Based on the responses provided, I could tell [who] “would drive ideas, capture everyone’s attention, and [which students] were reliable and focused on mission accomplishment,” he explained.

 

Rodriguez says that he sought students who were confident and outspoken, those who were not afraid to express their thoughts and opinions. We selected students who had hobbies or interests that indicated they would be comfortable on stage, he explained.

 

Maldonado says he mainly looked for enthusiasm since “the event is about being outgoing.” “You also want [individuals] who will take ownership,” he explains. “Leaders who will guide others and get things done.”

 

Following these interviews, the teams announced their draft picks. The students drafted to the Air Force STEM team received white lab coats to wear during the competition.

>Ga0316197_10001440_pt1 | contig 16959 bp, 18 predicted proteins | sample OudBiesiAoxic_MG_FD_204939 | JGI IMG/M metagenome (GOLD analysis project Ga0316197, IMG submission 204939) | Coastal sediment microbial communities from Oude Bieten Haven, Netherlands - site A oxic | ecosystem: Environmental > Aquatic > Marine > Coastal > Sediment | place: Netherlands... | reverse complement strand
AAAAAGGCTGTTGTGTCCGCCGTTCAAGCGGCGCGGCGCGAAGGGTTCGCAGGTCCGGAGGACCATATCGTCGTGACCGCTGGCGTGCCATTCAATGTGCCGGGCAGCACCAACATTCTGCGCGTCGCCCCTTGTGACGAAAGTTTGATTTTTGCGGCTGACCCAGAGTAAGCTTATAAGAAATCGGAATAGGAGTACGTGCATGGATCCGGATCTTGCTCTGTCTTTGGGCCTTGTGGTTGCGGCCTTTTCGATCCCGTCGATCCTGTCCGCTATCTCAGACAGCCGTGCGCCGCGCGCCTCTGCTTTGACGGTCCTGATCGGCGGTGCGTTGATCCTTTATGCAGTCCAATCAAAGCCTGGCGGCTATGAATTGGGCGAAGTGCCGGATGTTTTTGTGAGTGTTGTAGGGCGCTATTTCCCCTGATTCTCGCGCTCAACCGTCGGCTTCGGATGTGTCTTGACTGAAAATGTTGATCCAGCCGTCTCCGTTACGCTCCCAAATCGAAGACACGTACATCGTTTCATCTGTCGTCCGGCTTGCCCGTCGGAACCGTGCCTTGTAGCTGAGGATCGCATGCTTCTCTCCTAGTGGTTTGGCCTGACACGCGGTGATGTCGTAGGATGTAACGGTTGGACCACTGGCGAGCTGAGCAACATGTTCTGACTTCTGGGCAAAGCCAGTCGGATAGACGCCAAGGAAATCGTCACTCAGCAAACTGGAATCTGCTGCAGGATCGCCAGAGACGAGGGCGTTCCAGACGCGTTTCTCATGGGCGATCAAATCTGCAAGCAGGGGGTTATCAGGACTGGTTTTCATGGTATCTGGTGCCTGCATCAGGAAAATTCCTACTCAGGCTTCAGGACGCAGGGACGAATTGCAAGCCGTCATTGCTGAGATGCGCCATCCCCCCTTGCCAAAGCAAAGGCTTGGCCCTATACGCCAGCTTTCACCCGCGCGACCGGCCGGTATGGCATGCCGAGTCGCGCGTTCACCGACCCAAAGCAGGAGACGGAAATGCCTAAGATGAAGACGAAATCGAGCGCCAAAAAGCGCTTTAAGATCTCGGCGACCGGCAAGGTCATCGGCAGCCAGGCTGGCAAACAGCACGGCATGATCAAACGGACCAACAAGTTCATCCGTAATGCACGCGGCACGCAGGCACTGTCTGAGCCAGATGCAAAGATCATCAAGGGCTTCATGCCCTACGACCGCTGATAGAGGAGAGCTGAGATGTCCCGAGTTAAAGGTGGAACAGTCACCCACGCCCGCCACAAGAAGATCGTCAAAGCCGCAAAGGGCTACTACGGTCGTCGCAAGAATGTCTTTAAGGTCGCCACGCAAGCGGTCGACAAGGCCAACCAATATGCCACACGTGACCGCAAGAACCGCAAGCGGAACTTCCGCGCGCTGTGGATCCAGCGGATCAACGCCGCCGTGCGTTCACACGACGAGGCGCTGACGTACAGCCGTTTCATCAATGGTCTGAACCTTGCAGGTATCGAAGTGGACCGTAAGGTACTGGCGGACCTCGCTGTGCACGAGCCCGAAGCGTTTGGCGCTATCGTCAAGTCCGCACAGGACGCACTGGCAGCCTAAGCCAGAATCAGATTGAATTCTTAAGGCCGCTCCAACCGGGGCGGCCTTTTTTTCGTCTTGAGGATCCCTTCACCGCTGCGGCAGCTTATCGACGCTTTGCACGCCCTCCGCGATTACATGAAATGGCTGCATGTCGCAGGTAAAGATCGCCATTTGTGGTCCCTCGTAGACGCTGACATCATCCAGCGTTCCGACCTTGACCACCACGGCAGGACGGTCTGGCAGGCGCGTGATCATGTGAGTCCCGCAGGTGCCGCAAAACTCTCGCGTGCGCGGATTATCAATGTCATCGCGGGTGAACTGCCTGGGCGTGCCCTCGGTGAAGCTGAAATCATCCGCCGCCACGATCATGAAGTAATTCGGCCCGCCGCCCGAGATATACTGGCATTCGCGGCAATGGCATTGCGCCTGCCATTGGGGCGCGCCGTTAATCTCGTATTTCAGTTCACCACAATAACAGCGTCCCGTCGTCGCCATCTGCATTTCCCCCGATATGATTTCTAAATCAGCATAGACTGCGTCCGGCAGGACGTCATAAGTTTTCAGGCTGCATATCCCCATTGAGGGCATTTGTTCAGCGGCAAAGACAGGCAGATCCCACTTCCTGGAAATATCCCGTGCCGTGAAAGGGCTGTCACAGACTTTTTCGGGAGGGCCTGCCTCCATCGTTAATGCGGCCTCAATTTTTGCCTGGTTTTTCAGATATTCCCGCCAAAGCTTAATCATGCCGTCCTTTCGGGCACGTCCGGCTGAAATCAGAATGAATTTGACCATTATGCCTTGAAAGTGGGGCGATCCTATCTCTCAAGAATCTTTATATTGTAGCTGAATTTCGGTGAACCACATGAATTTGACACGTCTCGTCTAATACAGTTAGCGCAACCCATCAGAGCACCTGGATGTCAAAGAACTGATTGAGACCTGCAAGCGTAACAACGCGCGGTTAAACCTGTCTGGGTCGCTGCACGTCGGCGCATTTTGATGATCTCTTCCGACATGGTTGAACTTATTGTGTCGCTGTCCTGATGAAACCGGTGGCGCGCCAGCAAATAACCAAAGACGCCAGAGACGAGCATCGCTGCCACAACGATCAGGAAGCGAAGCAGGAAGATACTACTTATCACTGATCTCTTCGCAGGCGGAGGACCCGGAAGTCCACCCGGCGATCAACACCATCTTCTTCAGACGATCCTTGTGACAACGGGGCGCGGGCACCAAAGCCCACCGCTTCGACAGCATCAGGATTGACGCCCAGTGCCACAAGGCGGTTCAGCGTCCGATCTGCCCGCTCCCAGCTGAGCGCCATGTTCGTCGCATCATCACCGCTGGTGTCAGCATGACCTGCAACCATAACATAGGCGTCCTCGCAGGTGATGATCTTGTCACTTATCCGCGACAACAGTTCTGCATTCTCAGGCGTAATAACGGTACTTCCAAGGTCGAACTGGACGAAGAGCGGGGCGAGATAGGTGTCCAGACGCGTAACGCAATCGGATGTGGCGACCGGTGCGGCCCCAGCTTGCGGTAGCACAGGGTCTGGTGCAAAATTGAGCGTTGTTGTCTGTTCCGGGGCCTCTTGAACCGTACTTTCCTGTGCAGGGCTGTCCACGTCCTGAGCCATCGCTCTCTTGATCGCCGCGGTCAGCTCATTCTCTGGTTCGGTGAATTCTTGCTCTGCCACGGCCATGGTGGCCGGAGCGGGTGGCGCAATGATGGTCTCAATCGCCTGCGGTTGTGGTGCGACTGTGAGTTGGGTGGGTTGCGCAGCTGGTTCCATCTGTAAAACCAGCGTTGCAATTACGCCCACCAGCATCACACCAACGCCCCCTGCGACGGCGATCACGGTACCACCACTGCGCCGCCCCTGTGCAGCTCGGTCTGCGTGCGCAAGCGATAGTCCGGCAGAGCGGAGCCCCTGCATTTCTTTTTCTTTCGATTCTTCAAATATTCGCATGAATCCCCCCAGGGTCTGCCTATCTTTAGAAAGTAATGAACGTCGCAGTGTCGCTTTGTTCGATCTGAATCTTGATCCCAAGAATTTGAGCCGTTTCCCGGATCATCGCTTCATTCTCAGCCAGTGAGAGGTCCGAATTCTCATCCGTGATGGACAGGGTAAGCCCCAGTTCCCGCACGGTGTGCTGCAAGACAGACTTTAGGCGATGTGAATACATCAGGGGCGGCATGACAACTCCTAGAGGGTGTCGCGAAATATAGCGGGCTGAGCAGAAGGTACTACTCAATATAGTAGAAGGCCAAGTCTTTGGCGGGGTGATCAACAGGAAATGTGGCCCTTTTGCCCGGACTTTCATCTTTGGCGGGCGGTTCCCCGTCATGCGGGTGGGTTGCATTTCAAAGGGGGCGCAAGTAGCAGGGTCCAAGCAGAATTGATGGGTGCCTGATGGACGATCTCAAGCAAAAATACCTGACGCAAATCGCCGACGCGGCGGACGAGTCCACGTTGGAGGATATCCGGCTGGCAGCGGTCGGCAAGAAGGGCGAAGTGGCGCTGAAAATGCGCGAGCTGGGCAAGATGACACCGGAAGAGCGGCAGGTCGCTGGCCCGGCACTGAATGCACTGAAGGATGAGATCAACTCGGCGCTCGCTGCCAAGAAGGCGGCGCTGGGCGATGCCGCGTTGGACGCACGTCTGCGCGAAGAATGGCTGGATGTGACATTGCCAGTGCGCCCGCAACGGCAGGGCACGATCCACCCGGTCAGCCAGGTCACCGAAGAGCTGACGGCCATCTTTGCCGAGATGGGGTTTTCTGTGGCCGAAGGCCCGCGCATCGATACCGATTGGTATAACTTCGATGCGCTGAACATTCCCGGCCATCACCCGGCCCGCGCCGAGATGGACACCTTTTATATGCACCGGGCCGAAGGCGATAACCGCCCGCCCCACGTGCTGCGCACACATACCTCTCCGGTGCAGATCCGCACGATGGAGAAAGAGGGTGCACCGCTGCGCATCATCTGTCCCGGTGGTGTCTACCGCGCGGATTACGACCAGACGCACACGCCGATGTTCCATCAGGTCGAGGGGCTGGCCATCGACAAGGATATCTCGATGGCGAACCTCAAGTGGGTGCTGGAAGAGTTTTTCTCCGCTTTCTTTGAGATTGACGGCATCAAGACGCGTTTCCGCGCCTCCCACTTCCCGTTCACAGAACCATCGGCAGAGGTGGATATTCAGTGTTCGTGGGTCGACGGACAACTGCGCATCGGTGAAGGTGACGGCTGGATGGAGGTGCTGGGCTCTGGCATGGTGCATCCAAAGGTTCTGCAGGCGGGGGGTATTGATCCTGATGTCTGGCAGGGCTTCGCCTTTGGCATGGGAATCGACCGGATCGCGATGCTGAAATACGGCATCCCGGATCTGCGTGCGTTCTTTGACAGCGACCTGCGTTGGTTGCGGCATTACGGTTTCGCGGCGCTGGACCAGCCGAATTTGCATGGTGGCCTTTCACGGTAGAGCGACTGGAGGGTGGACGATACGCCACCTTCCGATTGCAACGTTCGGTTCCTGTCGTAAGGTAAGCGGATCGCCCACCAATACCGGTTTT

After the teams assembled, the coaches interact with the students to polish their resumes for the first round. The judges evaluate these resumes and award points based on quality and set criteria.

 

The next three rounds involved scenarios in harvesting energy, designing facilities and sustaining life, all of which related to the theme “Journey into the Rain Forest.”  

 

“Each challenge [required] students to get up on stage and present a solution to a problem,” says Rodriguez.

 

Febo and Rodriquez said that the team brainstormed ideas each time they received a new scenario. When the ideas seemed to be taking shape, “We devised an execution plan and cut them loose,” said Febo. 

 

While observing the team’s progress, he noted that sometimes the members worked one idea all together or divided the task into several parts. In the end, the coaches made sure the ideas maintained connectivity for final integration.